Whether it's tornadoes in the Midwest or hurricanes in the Southeast, she’s got it covered.
But the always bubbly Dean, who can be seen most days on the FOX News Channel, recently sat down to talk about something other than the weather.
Diagnosed two-and-a-half years ago with multiple sclerosis, Dean recently made the decision to go public with her condition.
“I’ve been thinking about it for a real long time,” she said. “But the way it works with MS is that doctors have to see at least two flare-ups before they can really diagnose you. So even though I had every indication that I had it, I wanted to (be) sure before I put myself out there.”
Dean chose to reveal her condtion this week because it is National MS Awareness Week.
Multiple sclerosis is a chronic, often disabling disease that attacks the central nervous system, which is made up of the brain, spinal cord, and optic nerves. Symptoms may include numbness in the limbs. At its worst, MS can result in paralysis or loss of vision, according to the National Multiple Sclerosis Society
It’s unknown what causes multiple sclerosis. Because some people who have MS have relatives with the disease or other autoimmune illnesses, some believe it may be genetic.
People with MS also tend to grow up in colder climates. In countries closest to the equator, for example, where warm weather and sunlight are plentiful, there is virtually no trace of the disease.
Dean’s link to the disease could stem from her father, who has the autoimmune disease rheumatoid arthritis, or from the fact that grew up in Canada, which sees more than its fair share of cold weather.
Still, some believe the disease may be environmental or come from a simple virus, such as the measles, that has mutated.
The cause may be unknown, but MS is no longer the untreatable neurological illness it once was, said Dr. Mark Tullman, director of the Multiple Sclerosis Clinical Care Center at Columbia University Medical Center in New York.
“There have been major advances over the past 15 years that have really altered the course of treatment,” said Tullman, who treats Dean. “We have not cured the disease, but we’ve lessened the likelihood that people with MS will suffer what we call regular flare-ups of the disease and increased the likelihood that people with the disease will remain healthy .”
Dean suffered her first “flare up” of multiple sclerosis just before embarking on a vacation with her husband to Canada.
“I think with every MS sufferer you have that light bulb moment that something’s not right,” Dean said. “I remember it was during the 2005 hurricane season because it was such an active year, and I just felt really rundown, which isn’t like me. I’m a workaholic. I’m used to working long hours. And I remember thinking that I needed to make sure I took some time off because I was just so exhausted.”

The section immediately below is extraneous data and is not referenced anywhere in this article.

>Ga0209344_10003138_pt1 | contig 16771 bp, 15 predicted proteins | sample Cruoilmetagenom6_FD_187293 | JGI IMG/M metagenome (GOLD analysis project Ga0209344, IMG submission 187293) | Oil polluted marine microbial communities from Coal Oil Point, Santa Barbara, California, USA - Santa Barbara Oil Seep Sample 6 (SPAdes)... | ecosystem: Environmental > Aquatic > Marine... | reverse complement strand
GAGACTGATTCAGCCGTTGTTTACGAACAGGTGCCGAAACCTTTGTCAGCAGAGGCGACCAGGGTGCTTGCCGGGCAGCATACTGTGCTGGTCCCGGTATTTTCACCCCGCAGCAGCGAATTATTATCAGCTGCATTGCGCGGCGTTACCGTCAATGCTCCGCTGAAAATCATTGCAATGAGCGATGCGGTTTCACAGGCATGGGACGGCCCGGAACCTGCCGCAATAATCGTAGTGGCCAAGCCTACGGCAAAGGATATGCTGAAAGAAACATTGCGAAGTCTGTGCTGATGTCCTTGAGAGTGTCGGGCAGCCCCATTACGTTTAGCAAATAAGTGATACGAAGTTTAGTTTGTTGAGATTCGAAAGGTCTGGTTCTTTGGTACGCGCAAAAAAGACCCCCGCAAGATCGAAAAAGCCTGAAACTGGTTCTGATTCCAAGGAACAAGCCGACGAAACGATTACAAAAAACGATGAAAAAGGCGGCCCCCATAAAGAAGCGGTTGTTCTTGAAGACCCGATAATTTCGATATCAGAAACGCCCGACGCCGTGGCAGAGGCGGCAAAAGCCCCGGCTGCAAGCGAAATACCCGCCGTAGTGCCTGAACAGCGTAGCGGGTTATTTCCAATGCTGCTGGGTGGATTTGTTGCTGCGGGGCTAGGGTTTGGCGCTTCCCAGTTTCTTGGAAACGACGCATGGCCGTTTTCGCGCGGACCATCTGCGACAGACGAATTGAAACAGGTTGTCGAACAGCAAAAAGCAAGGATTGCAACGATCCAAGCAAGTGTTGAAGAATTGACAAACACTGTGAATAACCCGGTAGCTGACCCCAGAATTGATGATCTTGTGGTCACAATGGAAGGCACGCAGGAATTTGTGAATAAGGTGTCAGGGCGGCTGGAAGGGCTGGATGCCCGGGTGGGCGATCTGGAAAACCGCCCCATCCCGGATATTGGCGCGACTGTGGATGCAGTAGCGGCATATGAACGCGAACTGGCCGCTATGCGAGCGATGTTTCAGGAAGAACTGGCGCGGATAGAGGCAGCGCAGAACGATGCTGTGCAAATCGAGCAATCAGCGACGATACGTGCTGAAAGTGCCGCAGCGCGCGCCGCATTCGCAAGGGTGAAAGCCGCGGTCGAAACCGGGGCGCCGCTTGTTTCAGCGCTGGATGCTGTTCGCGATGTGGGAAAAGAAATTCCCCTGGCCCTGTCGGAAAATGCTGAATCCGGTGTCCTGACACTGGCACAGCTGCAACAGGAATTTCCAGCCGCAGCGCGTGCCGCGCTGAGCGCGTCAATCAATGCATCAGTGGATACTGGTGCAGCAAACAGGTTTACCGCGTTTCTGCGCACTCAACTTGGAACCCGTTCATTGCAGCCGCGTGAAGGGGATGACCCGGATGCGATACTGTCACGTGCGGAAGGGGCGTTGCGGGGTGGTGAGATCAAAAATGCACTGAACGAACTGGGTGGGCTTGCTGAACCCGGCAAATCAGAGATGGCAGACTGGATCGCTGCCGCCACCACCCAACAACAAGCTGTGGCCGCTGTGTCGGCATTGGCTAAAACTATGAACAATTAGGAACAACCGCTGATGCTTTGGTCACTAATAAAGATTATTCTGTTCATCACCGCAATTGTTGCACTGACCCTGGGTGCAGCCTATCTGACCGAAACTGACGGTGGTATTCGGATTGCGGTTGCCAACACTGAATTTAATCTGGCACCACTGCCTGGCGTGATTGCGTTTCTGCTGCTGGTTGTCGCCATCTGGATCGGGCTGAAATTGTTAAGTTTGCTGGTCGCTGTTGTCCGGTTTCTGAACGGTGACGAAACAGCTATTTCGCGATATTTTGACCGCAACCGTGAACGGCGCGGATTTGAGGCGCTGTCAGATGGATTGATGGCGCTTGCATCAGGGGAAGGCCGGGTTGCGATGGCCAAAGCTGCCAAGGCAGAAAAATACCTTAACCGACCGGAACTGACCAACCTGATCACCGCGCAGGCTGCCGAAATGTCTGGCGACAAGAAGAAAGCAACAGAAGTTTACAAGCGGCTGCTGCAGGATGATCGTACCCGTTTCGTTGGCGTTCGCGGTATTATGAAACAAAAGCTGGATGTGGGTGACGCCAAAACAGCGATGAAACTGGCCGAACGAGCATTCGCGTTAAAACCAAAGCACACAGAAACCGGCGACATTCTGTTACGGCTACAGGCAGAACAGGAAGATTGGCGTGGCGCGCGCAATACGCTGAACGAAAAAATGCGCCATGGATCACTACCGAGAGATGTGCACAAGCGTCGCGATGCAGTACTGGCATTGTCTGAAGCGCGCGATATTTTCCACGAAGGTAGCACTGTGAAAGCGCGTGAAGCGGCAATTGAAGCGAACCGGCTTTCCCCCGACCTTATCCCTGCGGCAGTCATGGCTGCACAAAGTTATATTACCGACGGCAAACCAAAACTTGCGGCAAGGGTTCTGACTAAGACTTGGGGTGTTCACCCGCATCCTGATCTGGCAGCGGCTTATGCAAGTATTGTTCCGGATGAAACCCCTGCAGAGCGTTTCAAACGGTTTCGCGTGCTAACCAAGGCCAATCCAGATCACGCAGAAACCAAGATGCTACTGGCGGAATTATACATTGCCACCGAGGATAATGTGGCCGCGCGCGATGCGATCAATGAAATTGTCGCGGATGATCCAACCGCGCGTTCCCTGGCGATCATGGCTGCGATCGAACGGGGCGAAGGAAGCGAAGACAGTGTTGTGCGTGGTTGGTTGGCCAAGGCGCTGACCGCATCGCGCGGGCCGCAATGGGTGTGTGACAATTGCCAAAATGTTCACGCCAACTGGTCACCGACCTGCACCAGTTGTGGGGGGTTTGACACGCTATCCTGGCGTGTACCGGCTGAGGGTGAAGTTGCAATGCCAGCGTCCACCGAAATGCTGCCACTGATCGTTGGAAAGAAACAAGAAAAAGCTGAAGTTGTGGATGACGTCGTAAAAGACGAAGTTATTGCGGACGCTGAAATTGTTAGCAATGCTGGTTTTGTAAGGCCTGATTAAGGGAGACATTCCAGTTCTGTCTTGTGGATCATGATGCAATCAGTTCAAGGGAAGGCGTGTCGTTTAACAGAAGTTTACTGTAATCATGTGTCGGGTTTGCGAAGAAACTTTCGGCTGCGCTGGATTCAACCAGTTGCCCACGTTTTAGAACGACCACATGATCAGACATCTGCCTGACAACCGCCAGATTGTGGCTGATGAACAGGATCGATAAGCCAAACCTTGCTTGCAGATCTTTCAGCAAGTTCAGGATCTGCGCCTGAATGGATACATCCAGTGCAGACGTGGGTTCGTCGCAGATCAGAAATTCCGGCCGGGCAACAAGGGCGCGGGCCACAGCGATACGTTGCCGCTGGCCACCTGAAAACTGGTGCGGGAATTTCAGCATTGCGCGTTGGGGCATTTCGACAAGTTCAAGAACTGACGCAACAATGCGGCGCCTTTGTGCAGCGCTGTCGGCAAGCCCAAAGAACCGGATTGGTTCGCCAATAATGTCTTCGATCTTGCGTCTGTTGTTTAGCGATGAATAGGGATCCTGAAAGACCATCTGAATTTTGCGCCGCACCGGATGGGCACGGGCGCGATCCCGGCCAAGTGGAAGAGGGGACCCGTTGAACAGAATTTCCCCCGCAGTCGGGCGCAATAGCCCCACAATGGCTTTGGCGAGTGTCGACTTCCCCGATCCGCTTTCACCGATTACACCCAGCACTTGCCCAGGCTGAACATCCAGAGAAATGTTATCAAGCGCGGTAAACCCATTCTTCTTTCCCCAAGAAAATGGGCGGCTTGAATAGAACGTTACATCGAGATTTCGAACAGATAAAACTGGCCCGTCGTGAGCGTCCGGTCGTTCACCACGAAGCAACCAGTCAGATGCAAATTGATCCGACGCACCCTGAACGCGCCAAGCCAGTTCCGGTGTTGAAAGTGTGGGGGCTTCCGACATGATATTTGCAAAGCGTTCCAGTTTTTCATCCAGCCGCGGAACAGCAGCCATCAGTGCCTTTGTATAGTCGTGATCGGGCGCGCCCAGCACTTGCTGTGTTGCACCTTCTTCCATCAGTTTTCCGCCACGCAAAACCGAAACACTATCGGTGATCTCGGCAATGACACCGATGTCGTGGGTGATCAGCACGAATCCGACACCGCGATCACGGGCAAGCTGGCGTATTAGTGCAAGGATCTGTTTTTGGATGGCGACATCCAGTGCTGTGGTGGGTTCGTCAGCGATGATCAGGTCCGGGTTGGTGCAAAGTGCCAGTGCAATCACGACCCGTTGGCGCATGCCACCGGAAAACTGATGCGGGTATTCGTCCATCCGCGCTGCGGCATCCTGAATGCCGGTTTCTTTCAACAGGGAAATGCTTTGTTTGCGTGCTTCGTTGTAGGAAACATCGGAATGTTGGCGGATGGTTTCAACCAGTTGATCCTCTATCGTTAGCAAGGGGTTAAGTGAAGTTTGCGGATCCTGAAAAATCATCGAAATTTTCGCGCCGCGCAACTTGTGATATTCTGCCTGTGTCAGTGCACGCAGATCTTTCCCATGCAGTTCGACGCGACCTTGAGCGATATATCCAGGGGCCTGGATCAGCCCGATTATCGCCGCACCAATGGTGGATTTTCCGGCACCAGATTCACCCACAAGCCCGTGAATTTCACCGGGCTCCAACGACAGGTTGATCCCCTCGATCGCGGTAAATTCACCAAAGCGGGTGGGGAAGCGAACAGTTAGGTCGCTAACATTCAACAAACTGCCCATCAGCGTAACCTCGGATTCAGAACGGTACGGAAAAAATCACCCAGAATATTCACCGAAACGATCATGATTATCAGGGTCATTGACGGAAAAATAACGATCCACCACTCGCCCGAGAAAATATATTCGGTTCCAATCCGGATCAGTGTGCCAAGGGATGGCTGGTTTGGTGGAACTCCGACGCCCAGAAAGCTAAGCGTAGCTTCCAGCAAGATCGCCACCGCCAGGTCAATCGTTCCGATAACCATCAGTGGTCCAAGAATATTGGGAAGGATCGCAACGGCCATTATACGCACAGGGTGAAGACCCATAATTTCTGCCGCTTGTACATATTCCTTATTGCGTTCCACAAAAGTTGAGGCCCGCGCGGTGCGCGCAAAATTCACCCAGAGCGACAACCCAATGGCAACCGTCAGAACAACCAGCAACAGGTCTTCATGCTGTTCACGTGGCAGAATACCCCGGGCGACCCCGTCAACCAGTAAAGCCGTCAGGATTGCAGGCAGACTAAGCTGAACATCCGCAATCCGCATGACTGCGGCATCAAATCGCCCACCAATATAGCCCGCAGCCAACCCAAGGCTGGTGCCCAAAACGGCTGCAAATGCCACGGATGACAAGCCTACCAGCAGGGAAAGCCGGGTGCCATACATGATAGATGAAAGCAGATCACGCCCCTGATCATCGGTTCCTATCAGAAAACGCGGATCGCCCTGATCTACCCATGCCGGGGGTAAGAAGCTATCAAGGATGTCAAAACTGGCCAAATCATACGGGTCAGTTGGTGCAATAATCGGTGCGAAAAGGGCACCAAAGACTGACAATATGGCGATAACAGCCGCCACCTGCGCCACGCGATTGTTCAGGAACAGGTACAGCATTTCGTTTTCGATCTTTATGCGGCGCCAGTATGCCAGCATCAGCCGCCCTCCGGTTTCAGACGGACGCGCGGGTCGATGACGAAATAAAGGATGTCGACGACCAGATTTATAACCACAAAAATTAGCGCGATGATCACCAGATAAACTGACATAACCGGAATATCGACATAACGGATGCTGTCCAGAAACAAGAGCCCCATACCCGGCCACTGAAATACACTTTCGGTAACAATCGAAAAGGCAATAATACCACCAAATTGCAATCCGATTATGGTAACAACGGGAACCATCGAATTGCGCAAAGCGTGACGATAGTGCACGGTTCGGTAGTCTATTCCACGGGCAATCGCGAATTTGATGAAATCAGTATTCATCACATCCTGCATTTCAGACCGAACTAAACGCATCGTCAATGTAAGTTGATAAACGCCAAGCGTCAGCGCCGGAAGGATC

It was in Canada where Dean awoke one morning and felt numbness on the bottoms of both feet and in her thighs.
“It was really weird, I could literally touch my thighs and feel nothing,” Dean said. “And I was still really tired.”
After visiting a Canadian physician and learning she could have anything from a slipped disc to MS, Dean was told to go back United States for a full diagnosis.
“I remember hearing the words (multiple sclerosis) and thinking, this lady is crazy,” Dean said of the Canadian doctor.
Dean went to a neurologist in the U.S. and MRI scans showed she had lesions and scarring on her brain and her spine. She was told she more than likely had MS.
“I really thought my life was over,” she said. “I thought I was going to be in a wheelchair and I really bought into the other myths and misconceptions about the disease. I was nervous and scared.”
Dean said she visited one of her FOX colleagues and fellow MS sufferer Neil Cavuto, host of Your World w/Neil Cavuto and managing editor of the FOX Business Channel, and cried for “what felt like two hours.”
“But Neil told me, you’re going to get through this,” she said. “And you’re going to be stronger.”
With the regular treatments, including a daily injection she must administer herself, Dean was able to avoid a second flare-up of the disease for more than two years. The time lapse has made her cautiously optimistic.
“My doctor said that just because I went two-and-a-half years without a flare-up, it doesn’t necessarily mean I won’t get another one two weeks from now,” she said. “But he’s pretty sure that with the treatment I’m receiving I should be able to stay healty and strong, and that I probably won't end up in a wheelchair.”
MS research is an active area, said Tullman, adding that further advances in treating the disease aren’t that far off in the future.
“They’re working on new medications that will improve the strength of patients, repair the neurological damage that has been done by the disease, and restore the function that has been lost. It used to be that people who were diagnosed with this disease would develop problems with walking within 10 to 15 years. But now, you’ll see people walking down the street who were diagnosed 15 years ago and you won’t even know anything is wrong with them.”
“The unfortunate reality is that not everyone responds to the medications we have,” Tullman continued. “But perceptions are beginning to change and people are realizing that having multiple sclerosis doesn’t mean your life is over.”
To get through the initial shock, Dean began reading books by Richard Cohen, husband of Today Show host Meredith Vieira; Terri Garr and Montel Williams, all of whom have detailed their own struggles with multiple sclerosis. She believes that with a positive attitude she and others can beat this disease.
“I really don’t want to be the poster girl for this disease,” she said. “But I do want others with it to know that they are not alone. There are others out there that are just like them going through the same thing. And my life is fairly normal. I just have a few little obstacles that I have to deal with.”